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Purple or amber, dangled a hundred fathom of grapes, And the warm melon lay like a little sun on the tawny sand,

And the fig ran up from the beach and rioted over the land,

And the mountain arose like a jewell'd throne thro' the fragrant air,

Glowing with all-colour'd plums and with golden masses of pear,

And the crimson and scarlet of berries that flamed upon bine and vine,

But in every berry and fruit was the poisonous pleasure of wine;

And the peak of the mountain was apples, the huge that ever were seen,

And they prest, as they grew, on each other, with hardly a leaflet between,

And all of them redder than rosiest health or than utterest


And setting, when Even descended, the very sunset aflame; And we stay'd three days, and we gorged and we madden'd, till every one drew

His sword on his fellow to slay him, and ever they struck and they slew;

And myself, I had eaten but sparely, and fought till I sunder'd the fray,

Then I bad them remember my father's death, and we sail'd away.


And we came to the Isle of Fire: we were lured by the light from afar,

For the peak sent up one league of fire to the Northern Star;

Lured by the glare and the blare, but scarcely could stand upright,

For the whole isle shudder'd and shook like a man in a mortal affright;

We were giddy besides with the fruits we had gorged, and so crazed that at last

There were some leap'd into the fire; and away we sail'd, and we past

Over that undersea isle, where the water is clearer than air:

Down we look'd: what a garden! O bliss, what a Paradise there!

Towers of a happier time, low down in a rainbow deep Silent palaces, quiet fields of eternal sleep!

And three of the gentlest and best of my people, whate'er I could say,

Plunged head down in the sea, and the Paradise trembled



And we came to the Bounteous Isle, where the heavens lean low on the land,

And ever at dawn from the cloud glitter'd o'er us a sunbright hand,

Then it open'd and dropt at the side of each man, as he rose from his rest,

Bread enough for his need till the labourless day dipt under the West;

And we wander'd about it and thro' it. O never was time so good!

And we sang of the triumphs of Finn, and the boast of our ancient blood,

And we gazed at the wandering wave as we sat by the gurgle of springs,

And we chanted the songs of the Bards and the glories of fairy kings;

But at length we began to be weary, to sigh, and to stretch and yawn,

Till we hated the Bounteous Isle and the sunbright hand of the dawn,

For there was not an enemy near, but the whole green Isle was our own,

And we took to playing at ball, and we took to throwing the stone,

And we took to playing at battle, but that was a perilous play,

For the passion of battle was in us, we slew and we sail'd away.


And we past to the Isle of Witches and heard their musical cry

"Come to us, O come, come" in the stormy red of a sky

Dashing the fires and the shadows of dawn on the beautiful shapes,

For a wild witch naked as heaven stood on each of the loftiest capes,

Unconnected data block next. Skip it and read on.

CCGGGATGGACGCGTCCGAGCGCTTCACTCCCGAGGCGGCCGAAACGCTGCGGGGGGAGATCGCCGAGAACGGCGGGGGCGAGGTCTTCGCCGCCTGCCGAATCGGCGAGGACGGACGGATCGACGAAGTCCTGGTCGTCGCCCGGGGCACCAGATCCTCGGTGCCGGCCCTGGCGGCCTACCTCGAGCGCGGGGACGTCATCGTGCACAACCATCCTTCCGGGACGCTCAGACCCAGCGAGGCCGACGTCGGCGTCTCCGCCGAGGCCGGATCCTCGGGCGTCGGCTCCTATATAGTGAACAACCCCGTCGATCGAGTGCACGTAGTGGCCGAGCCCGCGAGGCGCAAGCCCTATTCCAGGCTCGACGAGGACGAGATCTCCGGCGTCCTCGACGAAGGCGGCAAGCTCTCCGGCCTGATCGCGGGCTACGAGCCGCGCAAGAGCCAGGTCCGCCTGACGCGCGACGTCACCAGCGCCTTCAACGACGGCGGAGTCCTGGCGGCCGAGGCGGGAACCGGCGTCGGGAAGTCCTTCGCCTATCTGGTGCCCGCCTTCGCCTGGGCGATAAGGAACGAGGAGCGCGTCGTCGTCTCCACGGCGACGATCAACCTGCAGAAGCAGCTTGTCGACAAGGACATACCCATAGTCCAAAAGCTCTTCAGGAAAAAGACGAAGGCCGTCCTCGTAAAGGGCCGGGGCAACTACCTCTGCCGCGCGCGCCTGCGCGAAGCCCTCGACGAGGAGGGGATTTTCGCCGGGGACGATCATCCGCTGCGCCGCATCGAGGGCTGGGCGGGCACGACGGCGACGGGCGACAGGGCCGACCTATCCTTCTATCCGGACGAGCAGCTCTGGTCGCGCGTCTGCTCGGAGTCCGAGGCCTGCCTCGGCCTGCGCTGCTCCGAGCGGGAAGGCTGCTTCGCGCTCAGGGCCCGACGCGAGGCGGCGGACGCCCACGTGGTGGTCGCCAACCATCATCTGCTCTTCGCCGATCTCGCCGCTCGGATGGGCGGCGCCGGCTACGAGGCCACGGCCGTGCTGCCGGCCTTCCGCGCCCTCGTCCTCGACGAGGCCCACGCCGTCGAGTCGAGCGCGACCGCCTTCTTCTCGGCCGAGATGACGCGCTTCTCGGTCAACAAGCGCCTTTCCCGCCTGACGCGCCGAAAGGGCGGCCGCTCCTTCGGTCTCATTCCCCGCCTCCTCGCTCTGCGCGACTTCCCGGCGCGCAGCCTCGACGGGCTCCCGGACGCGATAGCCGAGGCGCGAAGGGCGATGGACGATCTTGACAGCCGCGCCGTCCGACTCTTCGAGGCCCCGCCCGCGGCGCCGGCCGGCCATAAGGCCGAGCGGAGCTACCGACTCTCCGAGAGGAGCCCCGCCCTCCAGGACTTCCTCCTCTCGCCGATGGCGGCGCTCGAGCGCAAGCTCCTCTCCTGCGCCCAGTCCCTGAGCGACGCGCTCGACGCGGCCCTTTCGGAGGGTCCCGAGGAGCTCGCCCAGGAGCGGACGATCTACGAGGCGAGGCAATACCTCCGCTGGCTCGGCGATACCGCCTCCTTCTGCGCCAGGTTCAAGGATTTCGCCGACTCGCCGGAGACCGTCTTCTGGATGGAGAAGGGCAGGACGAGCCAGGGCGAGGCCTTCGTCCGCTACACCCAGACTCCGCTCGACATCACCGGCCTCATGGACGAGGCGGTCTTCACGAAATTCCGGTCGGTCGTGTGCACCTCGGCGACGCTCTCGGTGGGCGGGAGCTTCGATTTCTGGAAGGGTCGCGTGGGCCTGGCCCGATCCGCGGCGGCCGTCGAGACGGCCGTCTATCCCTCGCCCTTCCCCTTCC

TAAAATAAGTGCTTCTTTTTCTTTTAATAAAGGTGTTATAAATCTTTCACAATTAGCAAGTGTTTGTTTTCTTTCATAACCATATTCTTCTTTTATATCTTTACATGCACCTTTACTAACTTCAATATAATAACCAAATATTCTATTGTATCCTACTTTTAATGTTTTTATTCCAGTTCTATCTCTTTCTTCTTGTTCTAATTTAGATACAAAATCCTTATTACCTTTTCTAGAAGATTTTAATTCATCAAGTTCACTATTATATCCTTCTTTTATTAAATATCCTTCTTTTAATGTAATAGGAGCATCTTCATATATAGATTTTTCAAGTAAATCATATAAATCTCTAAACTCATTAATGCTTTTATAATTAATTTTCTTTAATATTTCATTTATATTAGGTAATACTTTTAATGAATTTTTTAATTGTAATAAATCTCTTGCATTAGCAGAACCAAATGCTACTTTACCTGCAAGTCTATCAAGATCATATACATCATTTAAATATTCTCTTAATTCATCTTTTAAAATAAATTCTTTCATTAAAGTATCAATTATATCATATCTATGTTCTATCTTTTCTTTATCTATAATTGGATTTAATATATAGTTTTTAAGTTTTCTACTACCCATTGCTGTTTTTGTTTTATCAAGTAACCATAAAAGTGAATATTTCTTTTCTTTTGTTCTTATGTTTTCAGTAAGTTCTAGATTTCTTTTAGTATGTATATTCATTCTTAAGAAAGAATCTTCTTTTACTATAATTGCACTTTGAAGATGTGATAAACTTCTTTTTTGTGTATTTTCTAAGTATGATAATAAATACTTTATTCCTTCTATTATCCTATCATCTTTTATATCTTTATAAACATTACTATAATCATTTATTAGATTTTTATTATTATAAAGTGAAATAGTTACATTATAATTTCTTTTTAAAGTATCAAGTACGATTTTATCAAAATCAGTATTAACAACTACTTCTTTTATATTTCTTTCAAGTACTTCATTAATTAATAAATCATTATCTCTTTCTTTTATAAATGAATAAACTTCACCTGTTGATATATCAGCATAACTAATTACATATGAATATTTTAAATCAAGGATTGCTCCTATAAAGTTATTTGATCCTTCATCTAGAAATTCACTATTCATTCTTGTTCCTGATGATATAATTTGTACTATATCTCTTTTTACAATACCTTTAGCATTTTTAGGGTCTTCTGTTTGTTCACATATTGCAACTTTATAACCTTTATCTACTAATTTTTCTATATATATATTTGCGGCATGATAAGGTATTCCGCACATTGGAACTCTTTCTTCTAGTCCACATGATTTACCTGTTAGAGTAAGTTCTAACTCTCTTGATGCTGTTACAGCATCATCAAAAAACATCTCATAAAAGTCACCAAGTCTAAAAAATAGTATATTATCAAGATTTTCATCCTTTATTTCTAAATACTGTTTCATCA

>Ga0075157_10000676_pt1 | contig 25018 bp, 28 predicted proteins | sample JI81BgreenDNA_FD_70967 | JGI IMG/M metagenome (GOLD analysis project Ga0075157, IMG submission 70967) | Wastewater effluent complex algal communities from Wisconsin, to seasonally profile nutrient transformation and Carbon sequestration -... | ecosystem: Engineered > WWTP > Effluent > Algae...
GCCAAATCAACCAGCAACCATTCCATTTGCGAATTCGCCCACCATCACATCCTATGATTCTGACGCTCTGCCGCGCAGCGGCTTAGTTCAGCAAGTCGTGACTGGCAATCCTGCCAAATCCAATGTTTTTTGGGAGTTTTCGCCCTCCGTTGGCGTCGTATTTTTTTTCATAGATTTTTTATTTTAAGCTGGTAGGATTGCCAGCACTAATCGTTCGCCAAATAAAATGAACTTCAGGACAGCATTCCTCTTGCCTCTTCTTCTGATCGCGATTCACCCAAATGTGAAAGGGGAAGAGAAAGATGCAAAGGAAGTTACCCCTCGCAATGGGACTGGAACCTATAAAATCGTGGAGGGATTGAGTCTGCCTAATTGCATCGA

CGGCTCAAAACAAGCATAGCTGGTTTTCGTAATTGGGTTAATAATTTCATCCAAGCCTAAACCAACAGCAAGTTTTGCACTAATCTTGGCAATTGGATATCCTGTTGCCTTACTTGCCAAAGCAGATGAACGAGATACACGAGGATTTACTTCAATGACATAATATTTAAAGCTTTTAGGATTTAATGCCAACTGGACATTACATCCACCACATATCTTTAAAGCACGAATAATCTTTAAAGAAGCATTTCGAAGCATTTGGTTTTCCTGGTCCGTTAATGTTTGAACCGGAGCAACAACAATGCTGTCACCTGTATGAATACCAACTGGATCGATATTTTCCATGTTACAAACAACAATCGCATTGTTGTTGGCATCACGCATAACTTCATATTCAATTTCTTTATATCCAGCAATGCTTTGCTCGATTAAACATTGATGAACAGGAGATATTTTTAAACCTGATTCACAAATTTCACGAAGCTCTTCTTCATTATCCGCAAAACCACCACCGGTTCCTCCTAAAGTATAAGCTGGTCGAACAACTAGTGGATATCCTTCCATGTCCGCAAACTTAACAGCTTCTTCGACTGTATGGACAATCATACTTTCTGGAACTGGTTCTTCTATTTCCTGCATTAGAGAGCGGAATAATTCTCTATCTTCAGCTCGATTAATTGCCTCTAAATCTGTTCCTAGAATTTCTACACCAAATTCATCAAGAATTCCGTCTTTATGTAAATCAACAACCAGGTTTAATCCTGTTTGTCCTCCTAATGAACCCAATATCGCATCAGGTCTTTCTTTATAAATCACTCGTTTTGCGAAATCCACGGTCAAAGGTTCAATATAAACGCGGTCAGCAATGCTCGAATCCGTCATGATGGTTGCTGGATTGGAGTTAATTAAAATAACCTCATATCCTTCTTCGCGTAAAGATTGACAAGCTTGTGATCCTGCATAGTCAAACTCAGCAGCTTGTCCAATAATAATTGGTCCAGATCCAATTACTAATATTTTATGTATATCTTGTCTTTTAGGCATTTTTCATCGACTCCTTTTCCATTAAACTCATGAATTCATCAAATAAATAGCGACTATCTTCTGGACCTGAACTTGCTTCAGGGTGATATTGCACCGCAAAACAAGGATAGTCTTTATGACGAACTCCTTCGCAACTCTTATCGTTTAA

And a hundred ranged on the rock like white sea-birds

in a row,

And a hundred gamboll'd and pranced on the wrecks in the sand below,

And a hundred splash'd from the ledges, and bosom'd the burst of the spray,

But I knew we should fall on each other, and hastily sail'd away.


And we came in an evil time to the Isle of the Double Towers,

One was of smooth-cut stone, one carved all over with flowers,

But an earthquake always moved in the hollows under the dells,

And they shock'd on each other and butted each other with clashing of bells,

And the daws flew out of the Towers and jangled and wrangled in vain,

And the clash and boom of the bells rang into the heart and the brain,

Till the passion of battle was on us, and all took sides with the Towers,

There were some for the clean-cut stone,

there were

more for the carven flowers,

And the wrathful thunder of God peal'd over us all the


For the one half slew the other, and after we sail'd



And we came to the Isle of a Saint who had sail'd with St. Brendan of yore,

He had lived ever since on the Isle and his winters were

fifteen score,

And his voice was low as from other worlds, and his

eyes were sweet,

And his white hair sank to his heels and his white beard fell to his feet,

And he spake to me, "O Maeldune, let be this purpose of thine!

Remember the words of the Lord when he told us 'Vengeance is mine!'

His fathers have slain thy fathers in war or in single strife,

Thy fathers have slain his fathers, each taken a life for a life,

Thy father had slain his father, how long shall the murder last?

Go back to the Isle of Finn and suffer the Past to be Past."

And we kiss'd the fringe of his beard and we pray'd as we heard him pray,

And the Holy man he assoil'd us, and sadly we sail'd


And we


came to the Isle we were blown from, and there on the shore was he,

The man that had slain my father. I saw him and let him be.

O weary was I of the travel, the trouble, the strife and the sin,

When I landed again, with a tithe of my men, on the Isle of Finn.


[The Death of Oenone etc. 1892.]

HAD the fierce ashes of some fiery peak

Been hurl'd so high they ranged about the globe?
For day by day, thro' many a blood-red eve,
In that four-hundredth summer after Christ,
The wrathful sunset glared against a cross
Rear'd on the tumbled ruins of an old fane
No longer sacred to the Sun, and flamed
On one huge slope beyond, where in his cave
The man, whose pious hand had built the cross,
A man who never changed a word with men,
Fasted and pray'd, Telemachus the Saint.

Eve after eve that haggard anchorite
Would haunt the desolated fane, and there
Gaze at the ruin, often mutter low
"Vicisti Galilæe"; louder again,
Spurning a shatter'd fragment of the God,
"Vicisti Galilæe!" but-when now

Bathed in that lurid crimson-ask'd "Is earth

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